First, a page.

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[27] been abandoned, and that the same signal was soon after made by the Pembina. At that time, the enfilading vessels north of Fort Walker, drifting with the ebb tide, were within five hundred or six hundred yards of the works, and in addition to the Xi-inch guns were using the 20-pounder rifles and 24-pounder howitzers.

In his report the flag-officer says: ‘After the Wabash and the Susquehanna had passed to the northward, and given the fort the fire of their port battery the third time, the enemy had entirely ceased to reply and the battle was ended. . . .As soon as the starboard guns of this ship and the Susquehanna had been brought to bear a third time upon Fort Walker, I sent Commander John Rodgers on shore with a flag of truce. The hasty flight of the enemy was visible, and was reported from the tops. At 2.20 Captain Rodgers hoisted the flag of the Union over the deserted post.’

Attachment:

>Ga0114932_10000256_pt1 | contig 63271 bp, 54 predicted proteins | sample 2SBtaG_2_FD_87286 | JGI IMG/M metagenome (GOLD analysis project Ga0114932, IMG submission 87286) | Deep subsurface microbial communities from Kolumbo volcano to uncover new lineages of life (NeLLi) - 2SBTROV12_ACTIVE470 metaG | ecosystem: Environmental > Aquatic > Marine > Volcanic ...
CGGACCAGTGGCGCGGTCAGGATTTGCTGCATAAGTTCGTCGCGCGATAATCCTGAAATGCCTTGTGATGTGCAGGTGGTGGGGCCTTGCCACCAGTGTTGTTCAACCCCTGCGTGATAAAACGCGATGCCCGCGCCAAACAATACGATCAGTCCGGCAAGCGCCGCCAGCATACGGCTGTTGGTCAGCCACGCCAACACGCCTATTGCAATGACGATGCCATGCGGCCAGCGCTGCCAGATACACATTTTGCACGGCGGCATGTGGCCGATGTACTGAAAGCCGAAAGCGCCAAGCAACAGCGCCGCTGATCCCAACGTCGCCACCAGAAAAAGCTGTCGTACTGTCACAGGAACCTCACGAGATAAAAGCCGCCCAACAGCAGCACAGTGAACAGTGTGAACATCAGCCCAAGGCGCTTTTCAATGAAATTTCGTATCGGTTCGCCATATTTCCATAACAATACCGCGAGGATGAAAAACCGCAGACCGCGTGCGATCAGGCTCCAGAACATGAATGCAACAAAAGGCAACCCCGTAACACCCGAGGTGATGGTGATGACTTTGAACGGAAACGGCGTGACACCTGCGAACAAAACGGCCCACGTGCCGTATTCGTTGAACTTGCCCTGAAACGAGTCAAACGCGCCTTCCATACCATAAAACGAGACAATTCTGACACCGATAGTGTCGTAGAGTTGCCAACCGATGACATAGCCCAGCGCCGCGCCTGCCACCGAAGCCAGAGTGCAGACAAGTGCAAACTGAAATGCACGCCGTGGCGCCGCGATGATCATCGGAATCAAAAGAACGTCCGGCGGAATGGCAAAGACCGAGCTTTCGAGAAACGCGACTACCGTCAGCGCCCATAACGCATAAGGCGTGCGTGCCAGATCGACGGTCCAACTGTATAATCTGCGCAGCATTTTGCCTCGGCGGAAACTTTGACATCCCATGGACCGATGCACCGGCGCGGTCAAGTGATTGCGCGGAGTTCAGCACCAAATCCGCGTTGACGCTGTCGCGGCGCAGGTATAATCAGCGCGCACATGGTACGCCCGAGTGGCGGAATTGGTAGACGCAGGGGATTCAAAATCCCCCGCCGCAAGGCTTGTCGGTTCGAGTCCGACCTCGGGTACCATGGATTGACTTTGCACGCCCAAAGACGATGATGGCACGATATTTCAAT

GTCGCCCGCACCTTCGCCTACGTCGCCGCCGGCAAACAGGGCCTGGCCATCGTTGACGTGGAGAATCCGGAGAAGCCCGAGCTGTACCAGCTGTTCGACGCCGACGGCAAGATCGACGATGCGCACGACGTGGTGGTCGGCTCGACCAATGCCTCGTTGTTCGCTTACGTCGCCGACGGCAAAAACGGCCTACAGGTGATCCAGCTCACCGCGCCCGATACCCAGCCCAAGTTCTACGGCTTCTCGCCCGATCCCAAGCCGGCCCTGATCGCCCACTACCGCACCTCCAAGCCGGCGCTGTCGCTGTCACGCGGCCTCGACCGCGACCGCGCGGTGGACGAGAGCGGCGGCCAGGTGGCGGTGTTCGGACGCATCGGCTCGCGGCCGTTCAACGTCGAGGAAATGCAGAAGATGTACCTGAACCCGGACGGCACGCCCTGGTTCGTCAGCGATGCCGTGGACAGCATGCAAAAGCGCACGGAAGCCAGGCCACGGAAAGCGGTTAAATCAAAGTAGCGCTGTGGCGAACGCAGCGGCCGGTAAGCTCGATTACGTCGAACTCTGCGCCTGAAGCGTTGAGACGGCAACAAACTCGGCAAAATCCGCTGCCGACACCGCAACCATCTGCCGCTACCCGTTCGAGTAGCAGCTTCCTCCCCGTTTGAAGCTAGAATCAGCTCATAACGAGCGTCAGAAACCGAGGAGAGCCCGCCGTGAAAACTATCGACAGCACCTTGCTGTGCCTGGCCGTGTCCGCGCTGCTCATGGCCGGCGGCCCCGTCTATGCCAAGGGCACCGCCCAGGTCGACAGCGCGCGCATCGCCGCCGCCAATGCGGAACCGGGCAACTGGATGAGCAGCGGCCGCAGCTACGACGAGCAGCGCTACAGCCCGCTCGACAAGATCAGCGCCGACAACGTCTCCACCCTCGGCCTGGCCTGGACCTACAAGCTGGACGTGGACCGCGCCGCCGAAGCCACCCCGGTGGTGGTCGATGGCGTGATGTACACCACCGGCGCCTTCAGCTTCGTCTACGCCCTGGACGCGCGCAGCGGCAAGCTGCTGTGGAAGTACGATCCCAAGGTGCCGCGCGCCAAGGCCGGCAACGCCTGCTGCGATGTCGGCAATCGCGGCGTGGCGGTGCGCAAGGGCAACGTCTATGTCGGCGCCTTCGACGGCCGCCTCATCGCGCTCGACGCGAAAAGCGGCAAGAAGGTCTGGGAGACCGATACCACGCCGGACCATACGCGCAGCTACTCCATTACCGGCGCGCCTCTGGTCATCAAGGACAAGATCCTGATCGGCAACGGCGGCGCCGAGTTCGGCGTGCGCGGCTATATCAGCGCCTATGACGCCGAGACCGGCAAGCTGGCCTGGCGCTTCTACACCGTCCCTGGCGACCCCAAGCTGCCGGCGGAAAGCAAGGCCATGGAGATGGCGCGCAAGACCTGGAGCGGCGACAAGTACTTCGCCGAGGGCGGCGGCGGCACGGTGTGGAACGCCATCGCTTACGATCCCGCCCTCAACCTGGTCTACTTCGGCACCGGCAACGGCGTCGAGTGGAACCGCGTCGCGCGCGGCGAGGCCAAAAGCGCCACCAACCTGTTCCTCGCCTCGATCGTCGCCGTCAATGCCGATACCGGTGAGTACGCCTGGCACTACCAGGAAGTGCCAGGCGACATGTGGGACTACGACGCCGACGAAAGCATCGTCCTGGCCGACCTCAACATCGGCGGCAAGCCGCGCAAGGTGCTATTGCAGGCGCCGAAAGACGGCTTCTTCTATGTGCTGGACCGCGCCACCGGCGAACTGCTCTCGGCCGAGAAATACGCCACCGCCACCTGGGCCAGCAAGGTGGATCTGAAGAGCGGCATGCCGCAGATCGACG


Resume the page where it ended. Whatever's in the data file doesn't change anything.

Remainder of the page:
At 2.45 the flag-ship anchored, and Commander C. R. P. Rodgers was ordered on shore with a detachment of seamen and marines, who threw out pickets and guarded Fort Walker until the arrival of General H. G. Wright. The transports came in from their anchorage, and by nightfall a brigade had landed and the fort was formally turned over to General Wright by order of the flag-officer.

Soon after the fate of Fort Walker was decided the flag-officer ‘despatched a small squadron to Fort Beauregard to reconnoitre, and ascertain its condition, and to prevent the rebel steamers returning to carry away either persons or property.’

Captain Elliott, in command of Fort Beauregard, reports to Colonel Donavant, commandant of the post on Bay Point, as follows: ‘The last gun from my battery was fired as 3:35 P. M., being the eighth to which the enemy had not replied. A few moments afterward Colonel Donavant entered the fort and ’

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